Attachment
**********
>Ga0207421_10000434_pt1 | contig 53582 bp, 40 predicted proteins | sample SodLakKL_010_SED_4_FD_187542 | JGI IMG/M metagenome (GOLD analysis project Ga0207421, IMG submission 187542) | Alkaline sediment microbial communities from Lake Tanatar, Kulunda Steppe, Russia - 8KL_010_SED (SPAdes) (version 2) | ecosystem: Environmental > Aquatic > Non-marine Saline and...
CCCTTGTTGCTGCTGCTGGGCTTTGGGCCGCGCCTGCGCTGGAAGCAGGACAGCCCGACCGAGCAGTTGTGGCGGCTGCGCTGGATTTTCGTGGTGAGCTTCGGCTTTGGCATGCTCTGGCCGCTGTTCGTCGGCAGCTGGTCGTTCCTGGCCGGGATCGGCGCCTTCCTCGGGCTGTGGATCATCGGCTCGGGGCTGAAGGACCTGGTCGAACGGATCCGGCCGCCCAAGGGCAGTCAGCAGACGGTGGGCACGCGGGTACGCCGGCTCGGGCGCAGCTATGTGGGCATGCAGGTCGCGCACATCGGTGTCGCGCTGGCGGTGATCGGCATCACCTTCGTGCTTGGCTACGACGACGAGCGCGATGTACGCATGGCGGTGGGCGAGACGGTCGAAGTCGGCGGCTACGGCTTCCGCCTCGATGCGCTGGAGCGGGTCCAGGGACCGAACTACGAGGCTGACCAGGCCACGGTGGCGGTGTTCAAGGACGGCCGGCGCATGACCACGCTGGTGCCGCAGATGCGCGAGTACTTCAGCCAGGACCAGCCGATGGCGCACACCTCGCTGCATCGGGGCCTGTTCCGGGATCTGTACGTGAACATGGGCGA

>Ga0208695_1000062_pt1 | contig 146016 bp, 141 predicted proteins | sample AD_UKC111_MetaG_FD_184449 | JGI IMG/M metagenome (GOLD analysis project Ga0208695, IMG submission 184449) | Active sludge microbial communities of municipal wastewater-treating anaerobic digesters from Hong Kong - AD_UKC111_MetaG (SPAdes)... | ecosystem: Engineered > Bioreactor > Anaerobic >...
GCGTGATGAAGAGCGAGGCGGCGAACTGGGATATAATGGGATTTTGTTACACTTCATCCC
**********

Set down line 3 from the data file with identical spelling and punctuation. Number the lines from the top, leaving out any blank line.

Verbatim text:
>Ga0208695_1000062_pt1 | contig 146016 bp, 141 predicted proteins | sample AD_UKC111_MetaG_FD_184449 | JGI IMG/M metagenome (GOLD analysis project Ga0208695, IMG submission 184449) | Active sludge microbial communities of municipal wastewater-treating anaerobic digesters from Hong Kong - AD_UKC111_MetaG (SPAdes)... | ecosystem: Engineered > Bioreactor > Anaerobic >...